Intended use: Recovery runs, long distance. Use on all surfaces except trail.
Surfaces tested on: Road, synthetic track 21° C/70° F
Upper: Dual layered mesh, internal sleeve, plastic heel clip.
Midsole: Injection molded EVA, expanded TPU Infinergy foam made by BASF (Boost)
Outsole: Adiwear Carbon rubber.
Weight: 313 gms/11.04 Oz for a half pair of US 10.5.
US Retail: $ 100
In footwear industry parlance, Adidas Sonic Boost is what is called a ‘takedown’ or part of a ‘tiering strategy’. Before the word ‘take-down’ conjures up images of Herculean bodybuilders besting each other on a floodlit ring, let us explain. Let’s say there exists a shoe which represents the pinnacle or statement level of a product line or a technology, but comes with a credit-score-busting price tag. So the brand introduces a shoe or a product line which is financially more affable while featuring a toned, or take-down level of the signature technology or component. A good analogy would be the difference between the premium iPhone 5S and less expensive 5C.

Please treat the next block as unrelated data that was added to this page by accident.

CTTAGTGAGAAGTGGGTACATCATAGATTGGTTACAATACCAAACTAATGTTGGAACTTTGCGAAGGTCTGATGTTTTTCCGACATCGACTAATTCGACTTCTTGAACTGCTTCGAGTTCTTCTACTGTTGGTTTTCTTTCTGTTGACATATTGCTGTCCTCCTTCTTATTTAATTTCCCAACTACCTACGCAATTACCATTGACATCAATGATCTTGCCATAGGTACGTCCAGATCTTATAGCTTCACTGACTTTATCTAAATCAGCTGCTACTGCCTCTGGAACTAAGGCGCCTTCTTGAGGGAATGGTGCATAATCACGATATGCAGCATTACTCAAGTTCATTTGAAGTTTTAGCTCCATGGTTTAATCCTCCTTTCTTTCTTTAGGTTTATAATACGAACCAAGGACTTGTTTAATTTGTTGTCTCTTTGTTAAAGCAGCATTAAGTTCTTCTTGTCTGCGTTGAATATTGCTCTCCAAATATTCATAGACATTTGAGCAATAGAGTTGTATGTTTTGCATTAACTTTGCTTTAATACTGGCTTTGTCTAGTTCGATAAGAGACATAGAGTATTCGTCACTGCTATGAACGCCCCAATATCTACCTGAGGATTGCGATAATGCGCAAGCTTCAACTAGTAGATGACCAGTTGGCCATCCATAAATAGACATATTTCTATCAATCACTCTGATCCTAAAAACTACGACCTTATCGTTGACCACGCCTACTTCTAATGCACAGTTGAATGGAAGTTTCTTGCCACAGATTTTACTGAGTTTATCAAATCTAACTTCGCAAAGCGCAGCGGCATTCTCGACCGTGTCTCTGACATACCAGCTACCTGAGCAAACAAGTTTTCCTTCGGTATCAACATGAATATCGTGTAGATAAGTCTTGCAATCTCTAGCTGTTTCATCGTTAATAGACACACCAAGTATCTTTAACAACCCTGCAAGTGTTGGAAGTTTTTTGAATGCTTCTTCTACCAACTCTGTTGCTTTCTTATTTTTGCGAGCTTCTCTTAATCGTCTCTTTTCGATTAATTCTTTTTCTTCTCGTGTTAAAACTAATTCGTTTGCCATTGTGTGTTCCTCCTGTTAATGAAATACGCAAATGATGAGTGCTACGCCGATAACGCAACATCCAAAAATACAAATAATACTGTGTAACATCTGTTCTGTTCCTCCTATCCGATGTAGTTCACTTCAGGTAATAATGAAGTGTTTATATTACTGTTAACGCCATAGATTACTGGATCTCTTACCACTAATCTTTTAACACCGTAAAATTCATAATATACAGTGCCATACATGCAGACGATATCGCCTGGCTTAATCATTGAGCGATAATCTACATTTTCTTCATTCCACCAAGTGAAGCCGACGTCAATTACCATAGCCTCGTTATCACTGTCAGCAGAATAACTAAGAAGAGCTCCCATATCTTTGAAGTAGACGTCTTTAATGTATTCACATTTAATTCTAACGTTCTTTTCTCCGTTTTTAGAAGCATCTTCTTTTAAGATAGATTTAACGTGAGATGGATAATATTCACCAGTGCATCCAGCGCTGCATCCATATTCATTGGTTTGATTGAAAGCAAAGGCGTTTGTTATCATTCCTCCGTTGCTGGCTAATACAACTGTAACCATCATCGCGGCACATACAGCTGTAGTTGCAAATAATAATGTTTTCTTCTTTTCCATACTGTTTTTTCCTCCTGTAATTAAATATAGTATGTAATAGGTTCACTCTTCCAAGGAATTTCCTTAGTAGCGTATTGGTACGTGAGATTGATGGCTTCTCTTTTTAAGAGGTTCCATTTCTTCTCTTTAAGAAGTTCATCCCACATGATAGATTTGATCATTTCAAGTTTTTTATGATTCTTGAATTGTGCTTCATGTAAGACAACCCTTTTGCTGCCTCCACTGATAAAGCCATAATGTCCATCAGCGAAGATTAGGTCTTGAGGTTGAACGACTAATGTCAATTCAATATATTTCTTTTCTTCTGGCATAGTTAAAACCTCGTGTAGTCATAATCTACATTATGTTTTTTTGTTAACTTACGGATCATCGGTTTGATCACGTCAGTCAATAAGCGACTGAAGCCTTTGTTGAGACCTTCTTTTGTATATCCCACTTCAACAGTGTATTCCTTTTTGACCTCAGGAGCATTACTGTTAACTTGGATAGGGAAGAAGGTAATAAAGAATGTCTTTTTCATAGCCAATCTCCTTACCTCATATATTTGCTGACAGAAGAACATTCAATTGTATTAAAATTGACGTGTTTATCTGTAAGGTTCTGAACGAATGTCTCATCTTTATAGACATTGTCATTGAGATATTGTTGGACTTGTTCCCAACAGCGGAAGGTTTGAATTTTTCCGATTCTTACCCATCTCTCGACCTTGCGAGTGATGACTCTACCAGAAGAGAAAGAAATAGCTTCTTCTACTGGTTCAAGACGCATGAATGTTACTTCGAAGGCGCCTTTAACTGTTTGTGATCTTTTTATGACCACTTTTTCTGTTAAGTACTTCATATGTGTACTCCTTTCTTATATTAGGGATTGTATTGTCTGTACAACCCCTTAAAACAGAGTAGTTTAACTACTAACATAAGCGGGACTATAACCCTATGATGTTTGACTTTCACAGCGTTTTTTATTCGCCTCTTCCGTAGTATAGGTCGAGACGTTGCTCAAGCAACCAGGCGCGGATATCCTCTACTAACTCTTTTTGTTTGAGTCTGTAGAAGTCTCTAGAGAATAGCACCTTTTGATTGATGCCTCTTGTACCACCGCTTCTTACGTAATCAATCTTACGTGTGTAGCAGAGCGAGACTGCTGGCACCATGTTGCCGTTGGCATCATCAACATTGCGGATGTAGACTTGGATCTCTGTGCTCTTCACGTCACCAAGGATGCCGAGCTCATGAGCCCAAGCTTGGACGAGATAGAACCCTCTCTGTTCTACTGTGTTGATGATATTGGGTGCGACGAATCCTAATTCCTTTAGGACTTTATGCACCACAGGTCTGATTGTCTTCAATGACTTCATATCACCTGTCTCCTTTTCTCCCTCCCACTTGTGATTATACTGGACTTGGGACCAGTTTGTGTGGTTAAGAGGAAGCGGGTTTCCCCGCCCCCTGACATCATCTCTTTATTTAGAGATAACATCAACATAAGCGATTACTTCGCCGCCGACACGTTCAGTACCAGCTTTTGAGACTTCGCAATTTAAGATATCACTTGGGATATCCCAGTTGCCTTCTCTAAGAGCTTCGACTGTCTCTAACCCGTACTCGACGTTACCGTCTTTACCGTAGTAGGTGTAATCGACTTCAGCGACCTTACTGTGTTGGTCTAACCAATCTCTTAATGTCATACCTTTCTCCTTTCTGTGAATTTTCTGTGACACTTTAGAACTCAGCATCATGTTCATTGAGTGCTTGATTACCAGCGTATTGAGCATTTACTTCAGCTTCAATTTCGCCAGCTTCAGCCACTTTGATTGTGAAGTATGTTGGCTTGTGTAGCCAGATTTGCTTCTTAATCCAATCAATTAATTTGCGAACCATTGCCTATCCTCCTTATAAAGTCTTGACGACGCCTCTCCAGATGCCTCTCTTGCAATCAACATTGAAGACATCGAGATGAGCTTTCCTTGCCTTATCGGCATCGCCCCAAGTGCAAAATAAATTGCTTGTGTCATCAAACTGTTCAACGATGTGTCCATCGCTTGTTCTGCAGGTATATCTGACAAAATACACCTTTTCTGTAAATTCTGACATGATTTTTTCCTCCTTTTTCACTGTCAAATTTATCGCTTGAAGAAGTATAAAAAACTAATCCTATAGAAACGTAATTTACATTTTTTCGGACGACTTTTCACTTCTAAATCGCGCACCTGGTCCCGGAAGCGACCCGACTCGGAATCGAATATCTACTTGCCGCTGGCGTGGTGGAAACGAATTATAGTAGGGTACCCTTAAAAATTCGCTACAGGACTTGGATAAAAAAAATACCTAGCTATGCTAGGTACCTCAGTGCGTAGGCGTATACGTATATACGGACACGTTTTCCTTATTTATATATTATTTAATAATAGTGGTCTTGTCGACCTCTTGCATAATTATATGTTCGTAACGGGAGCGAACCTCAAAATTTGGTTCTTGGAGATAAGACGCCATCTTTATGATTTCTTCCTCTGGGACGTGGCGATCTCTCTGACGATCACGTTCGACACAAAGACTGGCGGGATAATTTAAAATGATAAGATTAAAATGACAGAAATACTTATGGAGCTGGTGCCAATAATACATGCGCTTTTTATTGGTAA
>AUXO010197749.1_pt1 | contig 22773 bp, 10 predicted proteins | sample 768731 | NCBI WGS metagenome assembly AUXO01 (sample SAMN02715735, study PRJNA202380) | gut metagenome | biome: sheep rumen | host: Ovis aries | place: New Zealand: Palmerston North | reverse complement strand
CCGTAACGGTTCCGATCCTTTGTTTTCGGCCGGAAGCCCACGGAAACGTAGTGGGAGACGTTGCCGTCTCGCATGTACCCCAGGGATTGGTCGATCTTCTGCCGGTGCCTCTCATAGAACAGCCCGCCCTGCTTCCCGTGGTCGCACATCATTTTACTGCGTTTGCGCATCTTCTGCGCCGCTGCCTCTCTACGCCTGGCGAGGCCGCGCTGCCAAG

The original 2013 Energy Boost released to widespread adoption by runners and recreational users alike, but at $160, it was expensive. Given that circumstance, things made perfect sense when Adidas followed it up with release of the Sonic Boost in August 2013. The $100 Sonic showcased the Boost technology in a more conservative form, and at a full sixty below the Energy Boost. For reasons best known to mandarins at Herzogenaurch, the Sonic Boost doesn’t seem to have landed Stateside, Canada or even Australia. Is Adidas waiting for Sonic Boost 2 to launch? Not sure, but the coming months might hold a clue. Whatever the reason, it’s a pity that the Sonic Boost is not a worldwide launch.